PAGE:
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The Dawn of the Age of Digital Learning: Our Takeaways From This Week’s GSV Virtual Summit Series

Written by Krista Celentano on May 14, 2020

Related content: Higher Education

Yesterday, our Co-Founder and CEO Chip Paucek participated on a panel at the GSV Virtual Summit Series, a weekly speaker series held online featuring conversations with thought leaders on “the dawn of the age of digital learning.” Created as a way to facilitate important discussions until the ASU GSV Summit is able to resume its regularly scheduled programming this fall, the series focuses on the idea that society has moved from “B.C. to A.D.” (before coronavirus, after disease), and addresses a variety of topics from pre- and post-pandemic standpoints. At 2U, we’ve witnessed this transition first-hand. With the pandemic forcing the hybridization of education overnight, demand for high-quality online education is now greater than ever, and 2U has taken critical steps to ensure the continuity, evolution, and delivery of our offerings in a time of great need.

While on the panel, Chip spoke to this very topic: the future of learning in higher education amid COVID-19. He was joined by several other thought leaders in the education space, including Andrew Grauer, co-founder and CEO of Course Hero; Judy Olian, president of Quinnipiac University; and Mike Silagadze, founder and CEO of Top Hat, who all shared insights they have gleaned in the past 60 days as universities all over the world have had to adapt to a new normal. Read on for a brief recap of the panel and the learnings provided.

From emergency remote learning to a quality online experience.

The panel addressed a plethora of questions, but one of the most prominent themes throughout the discussion was the student and faculty experience during this wave of rushed, emergency remote learning. And, more specifically, how universities can move beyond remote learning to improve the overall student experience and embrace what online has to offer in the fall and beyond.

Chip began by applauding the higher education community for moving impressively fast to protect the health and safety of their students and faculty by offering live lectures online in a matter of weeks. But he believes this forced remote learning won’t cut it on a go-forward basis: high-quality online education requires methodically building a digital experience from the ground up, which doesn’t happen overnight. He’s optimistic that post-pandemic, universities will feel driven to invest their time and resources into online programs to ensure a sustainable and resilient future.

Judy believes this pandemic has reinvigorated a need for universities to remember to engage in the science of pedagogy and understand how students really learn. Coronavirus has brought us back to the fundamentals of instructional design, she said.

For Mike, it’s considering the importance of active learning that has posed a challenge to universities. Active learning is a critical piece of the higher education infrastructure that he said has been missing for the last 20 to 30 years. He shared Chip’s enthusiasm about the road ahead, highlighting that it could help universities recognize their abilities to create engaging learning experiences in a digital setting that could ultimately rival those hosted in on-campus classrooms.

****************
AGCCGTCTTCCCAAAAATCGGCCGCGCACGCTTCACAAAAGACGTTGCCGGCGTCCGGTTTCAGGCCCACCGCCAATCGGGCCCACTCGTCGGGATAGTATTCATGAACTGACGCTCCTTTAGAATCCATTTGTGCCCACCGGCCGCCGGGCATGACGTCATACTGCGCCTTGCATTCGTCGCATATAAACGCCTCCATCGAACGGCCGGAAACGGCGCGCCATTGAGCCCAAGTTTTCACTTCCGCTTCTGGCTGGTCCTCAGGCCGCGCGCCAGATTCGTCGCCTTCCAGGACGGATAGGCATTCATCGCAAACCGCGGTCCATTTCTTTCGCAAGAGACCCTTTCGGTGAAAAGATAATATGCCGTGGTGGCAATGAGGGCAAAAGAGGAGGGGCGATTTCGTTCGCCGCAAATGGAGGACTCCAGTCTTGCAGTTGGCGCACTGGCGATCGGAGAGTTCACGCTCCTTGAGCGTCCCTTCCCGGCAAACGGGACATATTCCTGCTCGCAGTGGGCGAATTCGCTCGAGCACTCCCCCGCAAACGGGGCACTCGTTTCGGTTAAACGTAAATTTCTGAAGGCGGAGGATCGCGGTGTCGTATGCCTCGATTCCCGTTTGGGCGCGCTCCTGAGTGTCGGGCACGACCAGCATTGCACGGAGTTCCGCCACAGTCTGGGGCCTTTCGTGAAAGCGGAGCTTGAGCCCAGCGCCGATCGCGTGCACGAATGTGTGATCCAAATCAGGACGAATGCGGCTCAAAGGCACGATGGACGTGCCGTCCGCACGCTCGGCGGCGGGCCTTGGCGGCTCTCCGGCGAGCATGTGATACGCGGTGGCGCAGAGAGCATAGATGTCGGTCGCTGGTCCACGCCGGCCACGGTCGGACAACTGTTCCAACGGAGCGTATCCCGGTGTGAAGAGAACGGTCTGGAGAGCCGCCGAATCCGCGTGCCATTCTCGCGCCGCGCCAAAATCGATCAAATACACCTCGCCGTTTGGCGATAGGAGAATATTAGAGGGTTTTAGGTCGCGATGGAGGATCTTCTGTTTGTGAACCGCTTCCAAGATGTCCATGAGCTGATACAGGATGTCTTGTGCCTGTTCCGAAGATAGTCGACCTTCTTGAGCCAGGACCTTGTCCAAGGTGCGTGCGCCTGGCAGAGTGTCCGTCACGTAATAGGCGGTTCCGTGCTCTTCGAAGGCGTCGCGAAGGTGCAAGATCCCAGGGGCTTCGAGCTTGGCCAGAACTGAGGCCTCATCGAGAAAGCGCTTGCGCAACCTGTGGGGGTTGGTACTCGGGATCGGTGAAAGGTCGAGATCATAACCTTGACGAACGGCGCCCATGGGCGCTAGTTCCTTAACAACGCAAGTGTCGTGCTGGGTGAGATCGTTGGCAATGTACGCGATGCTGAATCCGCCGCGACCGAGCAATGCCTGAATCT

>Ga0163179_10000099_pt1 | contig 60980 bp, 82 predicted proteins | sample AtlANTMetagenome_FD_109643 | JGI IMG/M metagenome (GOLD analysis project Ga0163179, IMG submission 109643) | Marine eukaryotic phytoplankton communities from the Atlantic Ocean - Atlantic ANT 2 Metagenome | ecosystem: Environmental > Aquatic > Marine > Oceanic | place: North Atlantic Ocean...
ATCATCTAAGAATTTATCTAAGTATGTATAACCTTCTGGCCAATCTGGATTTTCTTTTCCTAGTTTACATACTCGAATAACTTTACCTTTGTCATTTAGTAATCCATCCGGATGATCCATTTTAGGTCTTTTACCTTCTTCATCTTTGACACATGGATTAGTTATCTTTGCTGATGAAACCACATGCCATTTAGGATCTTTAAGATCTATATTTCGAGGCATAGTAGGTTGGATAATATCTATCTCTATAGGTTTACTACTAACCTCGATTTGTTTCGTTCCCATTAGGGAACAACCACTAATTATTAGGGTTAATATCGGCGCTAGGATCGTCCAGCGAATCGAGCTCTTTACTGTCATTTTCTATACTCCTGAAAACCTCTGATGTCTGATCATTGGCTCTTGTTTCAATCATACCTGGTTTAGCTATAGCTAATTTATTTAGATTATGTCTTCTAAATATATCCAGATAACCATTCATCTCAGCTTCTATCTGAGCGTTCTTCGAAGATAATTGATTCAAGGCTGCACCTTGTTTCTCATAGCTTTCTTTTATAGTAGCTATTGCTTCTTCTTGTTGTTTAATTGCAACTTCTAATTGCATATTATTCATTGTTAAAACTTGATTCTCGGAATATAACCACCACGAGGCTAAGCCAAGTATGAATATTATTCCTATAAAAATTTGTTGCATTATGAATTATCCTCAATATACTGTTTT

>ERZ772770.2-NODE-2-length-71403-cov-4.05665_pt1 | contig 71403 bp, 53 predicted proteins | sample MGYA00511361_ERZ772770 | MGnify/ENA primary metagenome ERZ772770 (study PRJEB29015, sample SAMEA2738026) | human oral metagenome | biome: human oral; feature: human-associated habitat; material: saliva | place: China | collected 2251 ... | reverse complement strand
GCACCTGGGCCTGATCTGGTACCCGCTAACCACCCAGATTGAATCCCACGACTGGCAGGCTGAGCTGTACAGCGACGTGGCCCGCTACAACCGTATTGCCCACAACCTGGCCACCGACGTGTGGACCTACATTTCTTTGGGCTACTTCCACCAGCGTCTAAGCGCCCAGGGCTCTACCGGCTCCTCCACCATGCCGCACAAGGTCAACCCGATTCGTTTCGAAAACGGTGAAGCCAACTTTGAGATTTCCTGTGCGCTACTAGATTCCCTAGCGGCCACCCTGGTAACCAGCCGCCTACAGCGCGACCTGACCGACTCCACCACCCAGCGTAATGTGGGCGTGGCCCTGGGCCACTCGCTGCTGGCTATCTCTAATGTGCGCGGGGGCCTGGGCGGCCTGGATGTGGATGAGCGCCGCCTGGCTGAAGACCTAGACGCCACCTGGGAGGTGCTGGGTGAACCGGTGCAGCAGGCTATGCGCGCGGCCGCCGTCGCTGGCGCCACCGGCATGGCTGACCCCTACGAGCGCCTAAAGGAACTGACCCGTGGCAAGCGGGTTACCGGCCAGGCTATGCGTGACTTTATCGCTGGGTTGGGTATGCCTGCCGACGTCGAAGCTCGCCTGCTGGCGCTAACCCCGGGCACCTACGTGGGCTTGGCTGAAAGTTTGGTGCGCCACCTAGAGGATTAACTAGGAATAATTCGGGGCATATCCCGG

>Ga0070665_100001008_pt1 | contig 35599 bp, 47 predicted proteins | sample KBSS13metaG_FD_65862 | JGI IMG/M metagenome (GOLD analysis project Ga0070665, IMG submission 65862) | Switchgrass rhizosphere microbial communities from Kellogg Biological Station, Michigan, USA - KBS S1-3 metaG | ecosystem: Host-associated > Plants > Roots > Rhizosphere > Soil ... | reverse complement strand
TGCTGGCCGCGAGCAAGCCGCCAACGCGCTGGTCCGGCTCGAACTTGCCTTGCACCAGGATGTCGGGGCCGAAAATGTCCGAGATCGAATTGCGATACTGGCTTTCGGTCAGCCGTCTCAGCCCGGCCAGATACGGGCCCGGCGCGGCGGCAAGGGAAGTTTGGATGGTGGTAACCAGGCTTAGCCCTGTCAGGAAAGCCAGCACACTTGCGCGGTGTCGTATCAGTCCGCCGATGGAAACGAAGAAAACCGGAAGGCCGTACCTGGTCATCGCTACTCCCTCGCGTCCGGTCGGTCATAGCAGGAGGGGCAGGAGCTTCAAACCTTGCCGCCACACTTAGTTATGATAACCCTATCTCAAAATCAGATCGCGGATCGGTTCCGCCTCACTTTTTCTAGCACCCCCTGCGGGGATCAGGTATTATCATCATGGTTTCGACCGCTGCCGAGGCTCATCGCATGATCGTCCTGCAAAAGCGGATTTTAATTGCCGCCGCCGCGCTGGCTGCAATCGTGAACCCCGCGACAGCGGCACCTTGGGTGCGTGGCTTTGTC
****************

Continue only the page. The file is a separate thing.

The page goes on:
The silver lining.

After sharing their thoughts on a handful of additional topics—including the concern of academic integrity in online environments, how to harness the power of technology to enhance the learning experience, and the connection between higher education and employability–each panelist was asked to share what they felt will be the biggest positive development that is going to come out of this crisis for students.

Andrew positioned this moment in time as a huge opportunity for universities to embrace online learning to extend their reach and increase access to their great instructors and resources on demand in a much more affordable way.

As for Judy, she thinks the innovative science of instructional design for a digital format will translate into every form of teaching.

Mike expressed tremendous optimism about the amount of creativity this pandemic will unleash for universities and businesses, which he feels will result in a more innovative higher education system with an increased focus on active learning.

Like Mike, Chip is also optimistic that COVID-19 could have a long-term impact on affordability and inspire universities to permanently adopt more flexible, high-quality, blended and connected, and sustainable models for delivering higher education to meet society’s critical needs.

Discussions like those held during the GSV Virtual Summit Series are of immense value, as they act as a catalyst for deeper reflections on our collective journey to embrace the power of high-quality online learning to strengthen our higher education system during these unprecedented times. Although this panel may have come to a close, the insights and perspectives we gained should not stop here. Let’s continue the conversation.

Learn more about us.

At 2U, we’re on a mission—to eliminate the back row in higher education and help universities thrive in the digital age. To learn more about who we are and what we do, follow the links below.